Kiseki Blue N.S.
Hi Fi News 01 July 2018 Full Review
Kiseki’s first all-new moving-coil cartridge since its return in 2011 isn’t just a fine transducer, it’s also affordable by current standards – enter the Kiseki Blue N.S. Review: Ken Kessler Lab: Paul Miller
Back when moving-coil cartridges stalked the earth, Koetsu occupied the top of the heap, and did so for at least a decade. But this purveyor of hand-made cartridges did not go unchallenged and, to its credit, Koetsu opened the door for a plethora of Japanese artisan moving-coils with equally exotic-sounding names. Among the most highly-regarded were the various Kisekis, the name meaning ‘miracle’, which could be regarded as either cynical or optimistic, so great was Koetsu’s dominance.
Kiseki, however, did carve out a following, and the Blue N.S. – its first all-new design since the 2011 rebirth – should appeal to both newcomers as well as to the incurably nostalgic or romantic: its £1695 price, while still violently offensive to normal people, seems somehow ‘affordable’ in a world when you can drop in excess of £10k on a cartridge. This is compounded, much in Kiseki’s favour, by the inescapable Law of Diminishing Returns, under which cartridges are almost as obscene as exotic cables. Just ask the happy owners of sub-£300 Denon DL103s. Or £35 Audio-Technica AT95Es.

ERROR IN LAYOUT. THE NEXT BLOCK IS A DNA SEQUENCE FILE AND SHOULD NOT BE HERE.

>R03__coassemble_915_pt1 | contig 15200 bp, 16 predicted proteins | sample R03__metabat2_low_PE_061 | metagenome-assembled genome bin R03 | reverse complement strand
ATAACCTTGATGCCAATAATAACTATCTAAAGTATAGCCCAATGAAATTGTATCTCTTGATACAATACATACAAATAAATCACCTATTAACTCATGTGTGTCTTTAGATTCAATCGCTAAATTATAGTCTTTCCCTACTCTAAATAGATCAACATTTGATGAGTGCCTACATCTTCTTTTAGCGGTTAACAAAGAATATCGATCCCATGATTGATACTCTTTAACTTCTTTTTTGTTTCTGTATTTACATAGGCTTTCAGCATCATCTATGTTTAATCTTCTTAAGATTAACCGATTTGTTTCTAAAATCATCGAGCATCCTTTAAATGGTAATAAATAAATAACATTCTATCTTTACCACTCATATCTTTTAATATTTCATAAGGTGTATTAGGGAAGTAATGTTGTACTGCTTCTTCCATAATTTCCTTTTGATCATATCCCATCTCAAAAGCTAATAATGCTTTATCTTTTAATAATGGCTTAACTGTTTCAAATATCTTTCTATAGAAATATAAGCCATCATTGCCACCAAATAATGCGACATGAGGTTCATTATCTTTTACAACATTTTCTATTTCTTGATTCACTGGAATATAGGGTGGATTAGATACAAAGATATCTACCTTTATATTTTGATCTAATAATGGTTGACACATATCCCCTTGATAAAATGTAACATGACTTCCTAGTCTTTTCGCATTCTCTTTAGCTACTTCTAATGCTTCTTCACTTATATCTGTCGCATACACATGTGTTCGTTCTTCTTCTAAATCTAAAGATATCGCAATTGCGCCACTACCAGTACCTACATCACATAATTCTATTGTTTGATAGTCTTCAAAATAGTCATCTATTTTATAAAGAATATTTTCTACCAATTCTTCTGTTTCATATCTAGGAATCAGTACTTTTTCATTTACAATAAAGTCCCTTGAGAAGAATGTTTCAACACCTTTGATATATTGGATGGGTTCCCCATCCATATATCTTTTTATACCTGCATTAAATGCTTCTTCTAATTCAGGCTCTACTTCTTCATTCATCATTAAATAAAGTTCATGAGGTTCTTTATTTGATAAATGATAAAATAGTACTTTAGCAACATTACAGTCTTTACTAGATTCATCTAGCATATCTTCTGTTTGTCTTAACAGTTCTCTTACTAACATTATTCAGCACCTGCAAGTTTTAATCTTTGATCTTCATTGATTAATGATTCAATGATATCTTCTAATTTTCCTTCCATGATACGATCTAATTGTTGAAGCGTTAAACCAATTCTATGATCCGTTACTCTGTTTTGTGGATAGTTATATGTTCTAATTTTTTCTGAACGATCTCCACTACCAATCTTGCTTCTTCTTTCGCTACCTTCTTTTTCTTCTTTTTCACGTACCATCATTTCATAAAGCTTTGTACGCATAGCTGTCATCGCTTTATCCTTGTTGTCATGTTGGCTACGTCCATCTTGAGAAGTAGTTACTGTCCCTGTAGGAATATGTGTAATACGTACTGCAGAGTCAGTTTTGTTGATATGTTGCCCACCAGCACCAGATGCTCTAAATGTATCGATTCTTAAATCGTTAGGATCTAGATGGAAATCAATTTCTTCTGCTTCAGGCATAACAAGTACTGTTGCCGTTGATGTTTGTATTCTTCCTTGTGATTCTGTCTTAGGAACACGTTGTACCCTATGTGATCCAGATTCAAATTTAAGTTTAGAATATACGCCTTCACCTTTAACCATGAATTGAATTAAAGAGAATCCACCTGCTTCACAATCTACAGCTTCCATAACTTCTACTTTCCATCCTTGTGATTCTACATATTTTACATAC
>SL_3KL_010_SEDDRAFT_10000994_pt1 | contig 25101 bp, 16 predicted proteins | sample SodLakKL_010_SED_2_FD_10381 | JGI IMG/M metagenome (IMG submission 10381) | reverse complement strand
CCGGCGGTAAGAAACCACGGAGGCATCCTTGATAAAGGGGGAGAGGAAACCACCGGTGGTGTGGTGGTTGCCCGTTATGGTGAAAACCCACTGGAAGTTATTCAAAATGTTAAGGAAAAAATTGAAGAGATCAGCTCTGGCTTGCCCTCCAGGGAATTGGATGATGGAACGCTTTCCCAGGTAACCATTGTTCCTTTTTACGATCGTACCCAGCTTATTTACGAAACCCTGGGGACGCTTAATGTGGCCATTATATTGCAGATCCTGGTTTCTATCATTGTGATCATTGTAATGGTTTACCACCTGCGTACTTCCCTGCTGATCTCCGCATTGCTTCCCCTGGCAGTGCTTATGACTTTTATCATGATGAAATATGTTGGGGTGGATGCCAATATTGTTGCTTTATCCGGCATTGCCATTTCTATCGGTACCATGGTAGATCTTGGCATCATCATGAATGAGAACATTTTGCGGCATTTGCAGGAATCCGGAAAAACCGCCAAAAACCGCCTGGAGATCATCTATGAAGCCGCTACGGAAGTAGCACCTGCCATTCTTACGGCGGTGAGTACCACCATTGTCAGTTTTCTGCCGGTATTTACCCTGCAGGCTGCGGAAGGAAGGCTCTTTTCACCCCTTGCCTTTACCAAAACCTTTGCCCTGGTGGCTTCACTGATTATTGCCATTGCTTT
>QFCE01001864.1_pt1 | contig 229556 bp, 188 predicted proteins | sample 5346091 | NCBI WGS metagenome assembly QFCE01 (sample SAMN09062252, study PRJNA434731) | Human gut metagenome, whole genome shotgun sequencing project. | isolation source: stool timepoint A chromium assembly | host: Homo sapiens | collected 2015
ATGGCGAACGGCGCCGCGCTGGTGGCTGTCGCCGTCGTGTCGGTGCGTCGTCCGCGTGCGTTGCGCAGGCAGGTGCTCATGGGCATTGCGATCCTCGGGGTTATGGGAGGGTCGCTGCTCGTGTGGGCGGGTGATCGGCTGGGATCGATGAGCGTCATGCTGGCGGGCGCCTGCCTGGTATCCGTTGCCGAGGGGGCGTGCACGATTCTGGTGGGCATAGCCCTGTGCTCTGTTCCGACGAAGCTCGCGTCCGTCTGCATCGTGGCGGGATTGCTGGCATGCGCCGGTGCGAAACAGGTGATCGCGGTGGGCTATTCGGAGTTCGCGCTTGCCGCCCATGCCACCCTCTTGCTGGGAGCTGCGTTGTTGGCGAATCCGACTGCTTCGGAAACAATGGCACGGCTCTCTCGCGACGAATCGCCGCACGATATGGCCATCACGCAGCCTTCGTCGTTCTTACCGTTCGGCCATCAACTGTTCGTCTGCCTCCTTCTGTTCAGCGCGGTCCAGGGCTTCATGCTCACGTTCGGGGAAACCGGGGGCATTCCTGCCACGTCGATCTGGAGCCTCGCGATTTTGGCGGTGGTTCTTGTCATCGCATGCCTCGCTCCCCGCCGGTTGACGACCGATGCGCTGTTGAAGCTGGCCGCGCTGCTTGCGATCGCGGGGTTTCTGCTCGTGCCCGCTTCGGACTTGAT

Price, it must be said, simply cannot be taken into consideration when talking about anything in the universe of high-end audio because one must leave such matters at the door, just as one must accept heart-stopping price tags with Italian supercars, Grand Cru Burgundies and other luxury items. So, despite the ‘relatively’ economical price, the Blue N.S. is, like the original, indubitably an example of a true high-end MC of (mainly) Japanese pedigree. This is one of those inexpressible qualities that are as important to a certain type of vinyl addict as mechanical movements are to watch aficionados. Rather as the Swiss ‘own’ the high-end watch industry (with a few exceptions from Germany), so do the Japanese rule the world of the high-end moving-coil, Ortofon et al notwithstanding.
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